Friday, April 22, 2011

A Chat with Sandy from Quilting...For the Rest of Us

I was lucky enough to have a nice virtual chat with Sandy, from Quilting.... for the Rest of Us podcast and blog.  I really enjoy Sandy's podcasts.  Each week there is a general Sandy update, but she then goes to a great effort to cover an educational topic.  These could range from product reviews, to interviews with guild members or artists, to quilt labels and appraisals.  Each episode is happy and well thought through, making it a joy to listen to.  

There is a short version of our interview posted here and the longer, full version will be posted under the Interview section of Fluffy Sheep Quilting. You can navigate to that page with the tab above.  Now, off to the interview! 

Are you a regular follower of blogs?  What are your favorite two and why?
I follow a ton of blogs; most quilt-related, but some are related to my job and other interests. How do I choose which are my favorite? Even though I often get far behind in my blog reading and have hundreds of unread posts waiting in Google Reader for me, I always make sure I read my listeners’ blogs  and other quilty-podcasters’ blogs. In the vast list of general quilty-related blogs I will always read Taniwa’s posts. She’s from Japan and she talks a lot about life in Japan—great cultural education as well as quilty-goodness. I also always read “Nancy, near Philadelphia. She and I have some life circumstances in common so I can relate, and I just appreciate her writing style. If I’m allowed to sneak a third in there, it would be “block-a-day. She’s Australian and her photography is just wonderful. But sheesh—I feel like I’m probably leaving about 20 other faves out of this list!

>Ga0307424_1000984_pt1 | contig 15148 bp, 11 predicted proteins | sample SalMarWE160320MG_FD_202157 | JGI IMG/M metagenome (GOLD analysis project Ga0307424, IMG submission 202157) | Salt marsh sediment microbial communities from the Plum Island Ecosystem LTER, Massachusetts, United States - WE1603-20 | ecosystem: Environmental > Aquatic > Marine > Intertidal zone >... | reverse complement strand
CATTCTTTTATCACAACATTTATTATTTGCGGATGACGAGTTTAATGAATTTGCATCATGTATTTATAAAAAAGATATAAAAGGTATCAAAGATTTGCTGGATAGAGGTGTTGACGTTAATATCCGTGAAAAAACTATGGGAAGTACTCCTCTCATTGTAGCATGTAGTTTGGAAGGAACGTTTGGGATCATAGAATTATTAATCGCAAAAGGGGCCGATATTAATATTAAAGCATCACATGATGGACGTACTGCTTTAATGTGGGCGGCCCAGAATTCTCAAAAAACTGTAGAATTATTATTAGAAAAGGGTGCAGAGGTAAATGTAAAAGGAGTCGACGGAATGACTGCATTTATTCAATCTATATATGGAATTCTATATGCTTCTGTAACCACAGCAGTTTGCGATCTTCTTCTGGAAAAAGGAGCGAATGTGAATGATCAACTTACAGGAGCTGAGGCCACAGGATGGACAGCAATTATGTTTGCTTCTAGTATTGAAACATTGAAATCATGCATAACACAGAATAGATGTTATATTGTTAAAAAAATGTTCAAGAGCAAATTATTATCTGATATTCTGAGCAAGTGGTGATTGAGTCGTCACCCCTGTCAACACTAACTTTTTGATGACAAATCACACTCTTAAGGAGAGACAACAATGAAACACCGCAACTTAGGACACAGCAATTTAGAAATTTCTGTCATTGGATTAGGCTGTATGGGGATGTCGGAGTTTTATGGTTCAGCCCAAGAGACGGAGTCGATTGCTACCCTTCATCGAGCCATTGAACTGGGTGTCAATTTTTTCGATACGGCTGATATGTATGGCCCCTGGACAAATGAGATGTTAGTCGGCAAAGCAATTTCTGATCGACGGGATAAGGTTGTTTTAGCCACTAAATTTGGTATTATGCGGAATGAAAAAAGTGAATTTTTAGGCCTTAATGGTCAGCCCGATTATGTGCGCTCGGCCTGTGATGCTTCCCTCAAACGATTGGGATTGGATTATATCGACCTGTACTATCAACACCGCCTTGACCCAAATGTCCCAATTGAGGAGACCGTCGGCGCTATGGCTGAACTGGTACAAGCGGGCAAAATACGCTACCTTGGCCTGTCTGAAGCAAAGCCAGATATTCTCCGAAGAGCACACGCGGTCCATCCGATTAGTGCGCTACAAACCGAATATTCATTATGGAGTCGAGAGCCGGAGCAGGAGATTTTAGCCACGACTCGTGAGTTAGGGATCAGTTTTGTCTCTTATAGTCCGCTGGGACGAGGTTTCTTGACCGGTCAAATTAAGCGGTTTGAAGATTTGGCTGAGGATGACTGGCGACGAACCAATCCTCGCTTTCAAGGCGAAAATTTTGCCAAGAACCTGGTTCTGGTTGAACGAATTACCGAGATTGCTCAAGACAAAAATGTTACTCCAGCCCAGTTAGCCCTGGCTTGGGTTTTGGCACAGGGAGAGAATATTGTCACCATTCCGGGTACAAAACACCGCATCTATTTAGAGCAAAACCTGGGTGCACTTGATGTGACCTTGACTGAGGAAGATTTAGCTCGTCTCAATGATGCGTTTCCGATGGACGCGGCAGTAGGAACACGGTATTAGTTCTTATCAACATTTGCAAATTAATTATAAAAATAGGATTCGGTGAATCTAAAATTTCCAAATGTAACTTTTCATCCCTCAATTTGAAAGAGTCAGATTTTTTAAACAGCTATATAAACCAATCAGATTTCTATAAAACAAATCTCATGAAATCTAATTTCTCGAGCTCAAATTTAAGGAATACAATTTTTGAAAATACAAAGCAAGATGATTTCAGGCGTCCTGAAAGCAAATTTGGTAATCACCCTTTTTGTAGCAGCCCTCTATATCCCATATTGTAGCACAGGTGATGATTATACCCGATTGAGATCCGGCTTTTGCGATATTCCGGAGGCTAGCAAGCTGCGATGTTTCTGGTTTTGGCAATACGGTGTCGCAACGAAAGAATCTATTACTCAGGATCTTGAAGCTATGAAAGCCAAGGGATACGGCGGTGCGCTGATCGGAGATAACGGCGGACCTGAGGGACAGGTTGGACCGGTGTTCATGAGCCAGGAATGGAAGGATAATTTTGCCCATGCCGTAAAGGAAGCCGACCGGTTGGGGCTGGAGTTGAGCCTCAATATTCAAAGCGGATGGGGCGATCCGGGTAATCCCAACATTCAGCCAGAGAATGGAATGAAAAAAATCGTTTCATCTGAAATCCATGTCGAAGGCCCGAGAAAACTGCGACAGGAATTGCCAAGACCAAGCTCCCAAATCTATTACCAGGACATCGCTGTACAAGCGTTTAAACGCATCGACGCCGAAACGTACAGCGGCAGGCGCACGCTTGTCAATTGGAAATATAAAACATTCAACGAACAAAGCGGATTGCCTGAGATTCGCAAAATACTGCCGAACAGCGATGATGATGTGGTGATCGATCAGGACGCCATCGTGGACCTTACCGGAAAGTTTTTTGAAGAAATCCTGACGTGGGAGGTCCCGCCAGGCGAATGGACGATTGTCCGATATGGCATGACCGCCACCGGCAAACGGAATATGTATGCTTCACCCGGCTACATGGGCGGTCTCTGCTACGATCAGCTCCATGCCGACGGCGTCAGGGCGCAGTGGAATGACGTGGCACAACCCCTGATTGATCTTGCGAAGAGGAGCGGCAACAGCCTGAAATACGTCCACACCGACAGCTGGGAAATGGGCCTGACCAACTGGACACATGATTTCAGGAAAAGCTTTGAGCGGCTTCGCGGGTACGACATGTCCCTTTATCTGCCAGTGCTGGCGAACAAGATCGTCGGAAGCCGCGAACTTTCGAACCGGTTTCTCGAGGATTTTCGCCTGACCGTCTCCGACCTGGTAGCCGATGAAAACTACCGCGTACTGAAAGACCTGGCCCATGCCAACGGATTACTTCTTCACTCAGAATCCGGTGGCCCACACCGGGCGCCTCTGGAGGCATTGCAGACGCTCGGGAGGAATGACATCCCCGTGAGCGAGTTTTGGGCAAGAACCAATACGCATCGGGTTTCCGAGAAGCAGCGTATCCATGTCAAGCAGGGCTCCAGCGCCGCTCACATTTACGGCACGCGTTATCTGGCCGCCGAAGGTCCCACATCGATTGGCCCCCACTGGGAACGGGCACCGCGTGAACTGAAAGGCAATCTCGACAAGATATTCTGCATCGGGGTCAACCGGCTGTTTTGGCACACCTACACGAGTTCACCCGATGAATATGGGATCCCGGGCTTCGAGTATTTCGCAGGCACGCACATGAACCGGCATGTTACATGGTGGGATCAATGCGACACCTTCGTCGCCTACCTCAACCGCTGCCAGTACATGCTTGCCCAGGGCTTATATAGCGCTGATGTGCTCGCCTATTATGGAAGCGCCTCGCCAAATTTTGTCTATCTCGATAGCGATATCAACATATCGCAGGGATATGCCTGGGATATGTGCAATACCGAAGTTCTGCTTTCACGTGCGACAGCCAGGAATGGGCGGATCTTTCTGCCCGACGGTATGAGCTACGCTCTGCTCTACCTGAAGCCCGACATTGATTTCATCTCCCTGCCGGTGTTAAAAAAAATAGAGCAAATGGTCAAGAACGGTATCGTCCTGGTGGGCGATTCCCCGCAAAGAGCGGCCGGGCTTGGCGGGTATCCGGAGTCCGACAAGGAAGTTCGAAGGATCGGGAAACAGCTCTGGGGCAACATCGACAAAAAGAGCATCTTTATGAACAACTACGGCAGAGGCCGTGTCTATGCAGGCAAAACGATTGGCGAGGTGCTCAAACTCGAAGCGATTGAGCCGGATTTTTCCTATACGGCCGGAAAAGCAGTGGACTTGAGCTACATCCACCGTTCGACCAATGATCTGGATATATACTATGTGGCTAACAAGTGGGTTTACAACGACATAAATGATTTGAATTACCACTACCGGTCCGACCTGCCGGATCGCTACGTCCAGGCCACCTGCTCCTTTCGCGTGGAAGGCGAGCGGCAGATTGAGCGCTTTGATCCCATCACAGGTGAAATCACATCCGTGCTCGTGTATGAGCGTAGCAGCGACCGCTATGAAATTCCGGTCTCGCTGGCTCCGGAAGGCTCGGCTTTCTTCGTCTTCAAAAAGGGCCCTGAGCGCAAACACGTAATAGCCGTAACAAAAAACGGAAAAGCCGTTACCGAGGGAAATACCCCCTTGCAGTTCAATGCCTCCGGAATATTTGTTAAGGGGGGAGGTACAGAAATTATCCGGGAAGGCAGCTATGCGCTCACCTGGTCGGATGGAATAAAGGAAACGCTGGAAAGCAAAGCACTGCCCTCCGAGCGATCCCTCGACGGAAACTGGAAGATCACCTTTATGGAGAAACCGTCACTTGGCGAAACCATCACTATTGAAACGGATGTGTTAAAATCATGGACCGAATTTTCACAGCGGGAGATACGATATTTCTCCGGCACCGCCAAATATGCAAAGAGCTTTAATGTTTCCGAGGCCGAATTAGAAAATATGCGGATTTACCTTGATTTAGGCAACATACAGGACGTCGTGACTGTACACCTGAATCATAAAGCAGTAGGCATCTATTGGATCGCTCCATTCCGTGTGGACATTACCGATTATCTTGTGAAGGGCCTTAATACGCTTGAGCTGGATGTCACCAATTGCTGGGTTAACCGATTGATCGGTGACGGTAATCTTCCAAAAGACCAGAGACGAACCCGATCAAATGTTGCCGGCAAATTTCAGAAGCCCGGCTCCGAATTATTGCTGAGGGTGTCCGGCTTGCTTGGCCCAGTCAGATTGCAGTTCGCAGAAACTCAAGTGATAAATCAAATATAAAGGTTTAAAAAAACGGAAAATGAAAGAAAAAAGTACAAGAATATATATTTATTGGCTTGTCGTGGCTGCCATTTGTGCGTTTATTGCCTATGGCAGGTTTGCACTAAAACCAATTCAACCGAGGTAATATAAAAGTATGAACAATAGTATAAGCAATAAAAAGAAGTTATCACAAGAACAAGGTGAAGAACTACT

What first attracted you to quilting and what do you get from it today?
When I was in high school and college, my stress-reduction technique was to color in geometric design coloring books. Nothing I loved better than a brand new box of 64 Crayolas! My mother had taken up quilt making when I was probably 10 or so, and I loved going through her quilt magazines and picking out quilts she could make for me. By the time I was out of college, Mom would respond by raising an eyebrow and saying, “You know, you could learn how to do this yourself!” Long story short, eventually I did. I still love the interplay of geometric design and color—I love seeing secondary designs emerge, I love seeing how colors play together. I love the feel of fabric. I spend most of my day working in words—it’s really a nice change of scene to get to work in color and shape and texture instead.

What quilting experience would you never repeat?
Huh. This is a tricky one. My single worst quilting experience wasn’t really about the technique at all but about the fact that I was a rank beginner and was a bit over my head. The first class I ever took was a Stack-n-Whack class that was billed as a beginner class but was really intermediate. Bethany Reynolds has several stack-n-whack patterns that would be more appropriate for beginners than the one our class tackled (it’s even labeled an “intermediate” pattern in her book). I’d only done a couple of simple wall hangings before that and nothing that would’ve prepared me for what we did in the class. And now that I’ve taken a lot more classes with a lot more teachers, I’ve also come to understand that the teacher for that class wasn’t a particularly good teacher, either. Very nice, would sort of show us what to do, but didn’t give a whole lot of guidance other than that. And I was too new to know what questions to ask, or even that I was going wrong before it was too late. So I had nothing but problems from the get-go, and it took me 7 years to finally finish the dang bed quilt. If I could have a do-over, it would be that one—taking a different first class that would have been far less frustrating, and with a smaller project! I’d love to do a stack-n-whack again now that I actually know what I’m doing. It’s a really fun technique.